- Paperback: 400 pages
- Publisher: Fantagraphics Books (January 15, 2009)
- Language: English
- ISBN-10: 1560979801
- ISBN-13: 978-1560979807
- Product Dimensions: 5.1 x 1.2 x 8 inches
- Shipping Weight: 1.4 pounds
- Average Customer Review: 2 customer reviews
- Amazon Best Sellers Rank: #743,516 in Books (See Top 100 in Books)
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Monologues for Calculating the Destiny of Black Holes Paperback – January 15, 2009
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The scribble-headed guy returns from Monologues for the Coming Plague (2006) and eventually interacts with a faceless guy who, first seen solo, immediately discards hair, collar, and the under-the-shirt pillow that initially made him look tubby. “I’m not me,” he says, “I’m someone else. I’m just masquerading as me.” A clean-up guy comes in, vacuums up faceless’ castoffs, and leaves. Faceless talks about a credit-card statement, watching reality shows, his psychologist and masseuse, going on Oprah, a note from his mother, getting locked in the bathroom by burglars, and digging a tunnel to a neighbor’s apartment with a soap dish. He digs in his pockets for the note. But, “Wait. This cartoon should have ended pages and pages ago.” He calls scribble-head for an explanation. There are 360 more pages of this, 31 of them mounting faceless on full-color aerial photos and maps. Other characters drop in, sometimes taking over for pages. The note is never completely forgotten. The only famous artworks that fascinate like Nilsen’s stream-of-consciousness, existential farces are Samuel Beckett’s absurdist comedies.
“Anders Nilsen has placed himself alongside other young comic luminaries like Kevin Huizenga and Sammy Harkham...His beautiful meditations on grief and life after loss, have made his name one that readers can rely on for work that in not only good but also meaningful....definitely one of the more rewarding reading experiences of this very young year.”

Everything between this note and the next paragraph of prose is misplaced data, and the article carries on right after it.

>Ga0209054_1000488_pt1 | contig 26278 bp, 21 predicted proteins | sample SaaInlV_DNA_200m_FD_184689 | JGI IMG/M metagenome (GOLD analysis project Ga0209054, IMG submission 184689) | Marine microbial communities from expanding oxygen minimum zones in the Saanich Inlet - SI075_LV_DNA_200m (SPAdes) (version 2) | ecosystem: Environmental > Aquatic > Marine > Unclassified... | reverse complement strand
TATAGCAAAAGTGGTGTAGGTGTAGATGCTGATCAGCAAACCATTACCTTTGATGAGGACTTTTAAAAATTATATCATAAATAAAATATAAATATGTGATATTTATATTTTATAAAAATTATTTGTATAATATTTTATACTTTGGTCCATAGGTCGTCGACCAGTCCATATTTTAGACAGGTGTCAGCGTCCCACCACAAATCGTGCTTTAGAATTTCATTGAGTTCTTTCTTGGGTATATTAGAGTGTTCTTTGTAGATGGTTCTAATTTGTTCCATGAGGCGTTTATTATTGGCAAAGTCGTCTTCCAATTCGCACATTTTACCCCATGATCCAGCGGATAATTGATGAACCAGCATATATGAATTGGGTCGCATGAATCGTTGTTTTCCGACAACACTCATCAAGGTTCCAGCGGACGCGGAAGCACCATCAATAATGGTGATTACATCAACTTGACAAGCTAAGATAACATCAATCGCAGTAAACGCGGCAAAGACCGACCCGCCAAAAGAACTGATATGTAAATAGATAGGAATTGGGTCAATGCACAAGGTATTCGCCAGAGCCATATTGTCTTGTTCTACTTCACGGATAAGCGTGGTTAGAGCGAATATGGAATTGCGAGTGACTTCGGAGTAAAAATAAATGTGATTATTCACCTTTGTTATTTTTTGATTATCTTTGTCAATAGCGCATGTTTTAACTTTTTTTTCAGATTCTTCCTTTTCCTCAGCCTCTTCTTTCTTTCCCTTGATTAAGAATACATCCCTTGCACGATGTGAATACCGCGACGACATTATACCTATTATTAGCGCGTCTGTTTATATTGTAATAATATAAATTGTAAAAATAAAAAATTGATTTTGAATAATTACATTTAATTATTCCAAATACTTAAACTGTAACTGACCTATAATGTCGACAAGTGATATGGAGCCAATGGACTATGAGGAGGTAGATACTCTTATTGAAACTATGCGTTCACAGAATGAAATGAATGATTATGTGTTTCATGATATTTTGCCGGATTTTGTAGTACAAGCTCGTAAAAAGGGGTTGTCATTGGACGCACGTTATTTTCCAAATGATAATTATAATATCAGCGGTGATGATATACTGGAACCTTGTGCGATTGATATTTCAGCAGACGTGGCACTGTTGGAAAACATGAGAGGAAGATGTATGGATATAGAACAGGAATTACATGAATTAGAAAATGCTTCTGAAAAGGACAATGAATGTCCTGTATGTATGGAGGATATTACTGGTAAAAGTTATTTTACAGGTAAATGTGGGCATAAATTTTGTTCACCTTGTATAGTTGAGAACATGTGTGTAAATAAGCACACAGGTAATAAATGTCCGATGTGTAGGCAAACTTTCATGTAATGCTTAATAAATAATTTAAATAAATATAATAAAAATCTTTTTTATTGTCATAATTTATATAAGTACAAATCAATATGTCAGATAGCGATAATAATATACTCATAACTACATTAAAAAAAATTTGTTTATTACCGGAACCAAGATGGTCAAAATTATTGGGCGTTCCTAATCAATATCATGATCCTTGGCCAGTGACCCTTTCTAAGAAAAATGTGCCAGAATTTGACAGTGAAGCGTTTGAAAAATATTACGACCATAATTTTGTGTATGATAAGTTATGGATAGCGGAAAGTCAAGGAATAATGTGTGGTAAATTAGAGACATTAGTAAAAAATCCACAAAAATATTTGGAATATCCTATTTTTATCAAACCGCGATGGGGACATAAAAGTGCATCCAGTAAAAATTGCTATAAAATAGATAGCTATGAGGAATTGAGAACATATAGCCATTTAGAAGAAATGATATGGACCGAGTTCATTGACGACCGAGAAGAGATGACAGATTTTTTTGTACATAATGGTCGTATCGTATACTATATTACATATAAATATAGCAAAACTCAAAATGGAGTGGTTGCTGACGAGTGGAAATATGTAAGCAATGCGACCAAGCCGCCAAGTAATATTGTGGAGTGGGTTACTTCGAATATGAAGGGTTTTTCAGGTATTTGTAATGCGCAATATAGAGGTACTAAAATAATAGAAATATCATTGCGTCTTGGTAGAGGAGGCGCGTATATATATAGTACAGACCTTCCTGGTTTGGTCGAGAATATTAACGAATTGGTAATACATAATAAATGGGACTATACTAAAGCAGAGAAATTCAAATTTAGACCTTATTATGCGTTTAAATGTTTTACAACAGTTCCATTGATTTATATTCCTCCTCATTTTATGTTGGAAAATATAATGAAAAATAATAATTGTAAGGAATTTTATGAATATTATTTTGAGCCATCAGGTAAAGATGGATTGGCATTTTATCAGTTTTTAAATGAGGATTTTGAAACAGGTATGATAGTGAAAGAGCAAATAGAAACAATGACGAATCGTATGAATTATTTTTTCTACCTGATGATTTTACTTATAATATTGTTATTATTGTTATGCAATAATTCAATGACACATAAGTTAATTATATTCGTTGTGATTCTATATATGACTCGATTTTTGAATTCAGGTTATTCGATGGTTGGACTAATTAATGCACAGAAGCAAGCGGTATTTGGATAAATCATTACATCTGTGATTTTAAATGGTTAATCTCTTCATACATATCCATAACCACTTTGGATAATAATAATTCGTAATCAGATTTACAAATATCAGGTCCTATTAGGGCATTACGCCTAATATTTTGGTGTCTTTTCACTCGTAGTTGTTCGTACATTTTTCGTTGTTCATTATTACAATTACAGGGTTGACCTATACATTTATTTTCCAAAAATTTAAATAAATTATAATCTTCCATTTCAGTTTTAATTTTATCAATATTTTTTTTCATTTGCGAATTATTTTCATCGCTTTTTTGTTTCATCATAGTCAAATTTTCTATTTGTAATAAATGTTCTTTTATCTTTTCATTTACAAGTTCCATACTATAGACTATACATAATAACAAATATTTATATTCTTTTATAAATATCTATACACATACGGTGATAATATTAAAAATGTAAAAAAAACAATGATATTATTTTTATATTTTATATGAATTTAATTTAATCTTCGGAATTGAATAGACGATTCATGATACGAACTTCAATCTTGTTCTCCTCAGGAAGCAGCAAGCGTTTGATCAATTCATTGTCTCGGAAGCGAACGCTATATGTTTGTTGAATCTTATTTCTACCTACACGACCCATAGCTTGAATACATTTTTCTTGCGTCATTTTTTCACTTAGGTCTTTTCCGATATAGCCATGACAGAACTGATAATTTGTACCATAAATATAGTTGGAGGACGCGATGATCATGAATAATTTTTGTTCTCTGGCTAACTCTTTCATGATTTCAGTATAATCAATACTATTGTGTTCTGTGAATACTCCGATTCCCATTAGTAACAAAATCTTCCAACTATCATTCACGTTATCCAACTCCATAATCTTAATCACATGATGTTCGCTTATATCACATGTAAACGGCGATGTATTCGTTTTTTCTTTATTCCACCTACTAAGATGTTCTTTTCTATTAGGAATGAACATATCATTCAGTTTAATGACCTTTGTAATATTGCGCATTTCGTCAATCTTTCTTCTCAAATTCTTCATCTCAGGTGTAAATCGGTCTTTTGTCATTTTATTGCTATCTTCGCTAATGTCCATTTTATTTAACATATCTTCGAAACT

- Bryan Hood, Anthem
“The only famous artworks that fascinate like Nilsen’s stream-of-consciousness, existential farces are Samuel Beckett’s absurdist comedies.”
“Anders Nilsen’s deceptively ordinary drawings are used here at first to depict the common theme of isolation, loneliness, dejection and alienation―all in a seemingly unremarkable narrative set of light pencil drawings and straightforward narrative device…the book stops talking with words, and shows pure graphic simplicity the degradation of the human soul….a progression of grotesque images which convey the impossible maze of our own minds.”
- Dig Comics
“Anders Nilsen's comics have the rare power to generate queasy laughter... Random cruelty, futility, ennui, and an implied assault on human complacency are the order of the day. When Nilsen wants you to feel his boredom, or taunt you for your own, he's merciless... Nilsen is a relentlessly interesting comics creator. ...I'm looking forward to his next performance in the wasteland.”
- Byron Kerman, PLAYBACK:stl
“Anders Nilsen is a weird dude…[Monologues] help[s] cement his odd sensibilities and fantastic art…It’s a wild, gorgeous sketched ride from one of the more prominent members of the graphic novel elite.”
- Jason Schueppert, Word on the Street
“Spare and scratchy where Nilsen's other work was detailed; loose and spontaneous where his other work was considered; and funny where his other work was melancholy. It's interesting to see the many influences that inform Monologues; there's a bit of absurdists like Ionesco, elements of Tom Stoppard's wit and philosophical musings, stream of consciousness dada in the style of Tristan Tzara, and oblique New Yorker type gags with the scratchy looseness of James Thurber and Saul Steinberg.”
- Rob Clough
Top customer reviews
The artwork can at best be called minimalistic. It is just a couple of steps above plain stick figures. Even the text is minimal. Many pages are simply without any text & some show just one crudely drawn figure or other simple drawing. Yet, I loved this graphic novel! I raced through it, because I kept wanting to know what was coming next.
Who is the monologist? G-d? Satan? Jesus? A regular guy with delusions of grandeur? Who is the Robot? Or is it a Golem? Or is that G-d? What did that note from the mother say? Who is the mother? Mary? Is this a satire on government funding? A new flood? Destruction all over again? What does the floorplan show?
"Everything I needed to know I learned from beating people up and making them tell me."
"Our study is complete and the conclusion is inescapable: G-d both exists AND does not exist . . . at the SAME time! And he runs a jewelry outlet hot dog stand on State and Van Buren! AND he runs a Laundromat/Health Club/Daycare Center down on the south west side."
And so on and so on. How can the reader not get enthralled in this mystery?